That changed after Obama moved into the White House. Republicans in Congress dedicated themselves to opposing his every move, and Republican voters, including Tea Partiers, demanded nothing less. When congressional Democrats tried to pass cap-and-trade legislation, the right mobilized against it and congressional Republicans were unified in opposition. Even McCain and his friend Sen. Lindsey Graham (R-S.C.), who had worked to develop a Senate cap-and-trade plan, came out against the bill that ultimately emerged.

At the same time, GOP voters became less convinced and less concerned about climate change. In 2008, 41 percent of Republicans polled said the effects of global warming had begun; by 2011, only 32 percent of Republicans did. Between 2000 and 2015, the percentage of Republicans saying they were worried about climate change dropped from 29 percent to just 13 percent.

In the 2012 presidential campaign, under pressure from right-wing talk radio king Rush Limbaugh and conservative bloggers, Romney reversed himself on climate science, becoming a full denier. The only Republican presidential candidates in 2012 or 2016 to support climate action were marginal moderates who couldn’t even get into prime-time debates, like George Pataki.

Meanwhile, Democratic voters have become significantly more concerned about climate change. Last year, 74 percent of Democrats said increased temperatures are due to human activity. This year, 85 percent said so.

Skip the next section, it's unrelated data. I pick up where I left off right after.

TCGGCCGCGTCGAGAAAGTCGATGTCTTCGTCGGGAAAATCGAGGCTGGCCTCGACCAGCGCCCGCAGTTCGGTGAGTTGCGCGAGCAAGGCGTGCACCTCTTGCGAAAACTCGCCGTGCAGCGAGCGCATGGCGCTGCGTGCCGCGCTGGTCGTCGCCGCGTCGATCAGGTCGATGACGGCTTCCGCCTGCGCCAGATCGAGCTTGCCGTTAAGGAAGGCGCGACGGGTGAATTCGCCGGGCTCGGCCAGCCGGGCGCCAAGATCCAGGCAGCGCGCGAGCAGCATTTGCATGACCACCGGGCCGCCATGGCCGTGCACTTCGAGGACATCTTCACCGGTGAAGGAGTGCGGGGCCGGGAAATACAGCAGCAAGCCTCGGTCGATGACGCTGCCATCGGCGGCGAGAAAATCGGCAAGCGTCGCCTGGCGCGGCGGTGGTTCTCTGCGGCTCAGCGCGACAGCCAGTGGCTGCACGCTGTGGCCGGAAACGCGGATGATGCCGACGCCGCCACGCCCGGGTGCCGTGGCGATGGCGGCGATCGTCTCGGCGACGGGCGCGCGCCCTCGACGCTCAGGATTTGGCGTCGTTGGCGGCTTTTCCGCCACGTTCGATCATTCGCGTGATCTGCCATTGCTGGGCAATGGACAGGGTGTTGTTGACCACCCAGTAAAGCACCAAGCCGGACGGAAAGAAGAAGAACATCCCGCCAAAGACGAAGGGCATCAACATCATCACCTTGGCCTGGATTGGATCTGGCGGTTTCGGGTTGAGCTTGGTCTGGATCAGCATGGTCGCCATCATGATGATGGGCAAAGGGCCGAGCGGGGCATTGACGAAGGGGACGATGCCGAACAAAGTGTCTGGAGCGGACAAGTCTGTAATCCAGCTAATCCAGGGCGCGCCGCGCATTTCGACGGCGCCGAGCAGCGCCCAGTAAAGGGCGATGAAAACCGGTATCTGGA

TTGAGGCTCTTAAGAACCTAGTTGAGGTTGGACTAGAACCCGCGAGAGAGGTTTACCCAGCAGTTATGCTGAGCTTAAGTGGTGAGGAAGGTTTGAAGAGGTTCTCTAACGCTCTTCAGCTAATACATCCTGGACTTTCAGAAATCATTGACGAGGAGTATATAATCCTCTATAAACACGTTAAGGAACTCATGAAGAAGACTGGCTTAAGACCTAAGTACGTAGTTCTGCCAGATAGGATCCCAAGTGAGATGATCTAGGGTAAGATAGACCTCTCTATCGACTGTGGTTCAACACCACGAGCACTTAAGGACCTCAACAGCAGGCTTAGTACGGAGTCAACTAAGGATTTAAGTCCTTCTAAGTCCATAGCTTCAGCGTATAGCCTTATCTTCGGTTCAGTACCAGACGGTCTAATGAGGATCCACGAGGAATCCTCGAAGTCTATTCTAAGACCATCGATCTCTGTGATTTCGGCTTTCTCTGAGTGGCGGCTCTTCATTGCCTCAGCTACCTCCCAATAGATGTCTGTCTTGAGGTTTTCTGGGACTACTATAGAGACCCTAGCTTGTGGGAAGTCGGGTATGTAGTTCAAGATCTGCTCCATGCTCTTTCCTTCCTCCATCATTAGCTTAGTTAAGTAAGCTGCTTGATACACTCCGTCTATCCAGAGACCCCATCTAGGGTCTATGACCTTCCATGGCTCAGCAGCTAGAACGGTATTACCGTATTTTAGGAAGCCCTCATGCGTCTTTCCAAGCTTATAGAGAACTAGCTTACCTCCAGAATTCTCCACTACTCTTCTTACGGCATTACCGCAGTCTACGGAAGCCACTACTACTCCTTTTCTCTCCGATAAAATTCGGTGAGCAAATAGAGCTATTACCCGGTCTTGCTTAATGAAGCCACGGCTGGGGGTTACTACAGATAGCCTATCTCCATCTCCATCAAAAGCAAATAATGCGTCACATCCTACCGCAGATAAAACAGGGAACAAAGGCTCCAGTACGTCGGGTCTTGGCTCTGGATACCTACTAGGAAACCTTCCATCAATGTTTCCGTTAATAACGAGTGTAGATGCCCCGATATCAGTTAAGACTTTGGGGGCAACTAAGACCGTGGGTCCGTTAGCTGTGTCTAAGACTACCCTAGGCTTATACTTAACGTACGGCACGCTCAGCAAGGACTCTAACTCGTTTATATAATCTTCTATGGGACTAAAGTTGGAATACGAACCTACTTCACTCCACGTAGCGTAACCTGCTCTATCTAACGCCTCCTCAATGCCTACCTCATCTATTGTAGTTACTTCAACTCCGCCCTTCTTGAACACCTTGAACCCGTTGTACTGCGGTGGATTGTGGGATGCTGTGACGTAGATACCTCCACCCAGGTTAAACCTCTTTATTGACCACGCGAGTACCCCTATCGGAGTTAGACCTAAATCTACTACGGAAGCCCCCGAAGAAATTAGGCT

External, real-world factors are driving Democratic voters to take climate change more seriously: escalating temperatures, melting ice sheets, and increasing numbers of extreme weather events, plus ever-more-worrying reports from groups like the Intergovernmental Panel on Climate Change. And there is an increasingly vocal climate movement that organized an enormous, diverse march to raise awareness, got handcuffed to the White House fence to oppose the Keystone XL oil pipeline, and has been bird-dogging Clinton on the campaign trail.

These trends have pushed Obama to take stronger climate action, from rejecting Keystone to dropping his plans to open the Atlantic coast to offshore drilling. They are having the same effect on Clinton. Even Sanders, who was a climate hawk before he started running for president, has given climate change and energy more thorough attention recently.

But that won’t count for much in the coming years if the next president is Donald Trump or Ted Cruz. They both completely deny climate science and call for rolling back climate protections. The same partisan polarization that strengthens Clinton’s and Sanders’ climate platforms pushes Cruz and Trump in the other direction.

Fortunately, this situation isn’t permanent. Republican voters’ acceptance of climate science has started to bounce back. Last year, 34 percent of Republicans polled said increased temperatures are caused by human activity; that figure rose to 38 percent this year. Some GOP politicians are shifting too. Last fall, 11 House Republicans introduced a resolution affirming climate science and calling for action to reduce carbon emissions, and a handful of Republican senators formed a working group to promote clean energy and climate protection. Politicians follow voters. If a significant majority of conservatives came to embrace climate science and climate action, that could force politicians like Cruz and Trump to do the same.

So the climate movement’s job is to win hearts and minds — not of politicians but the voters they pander to.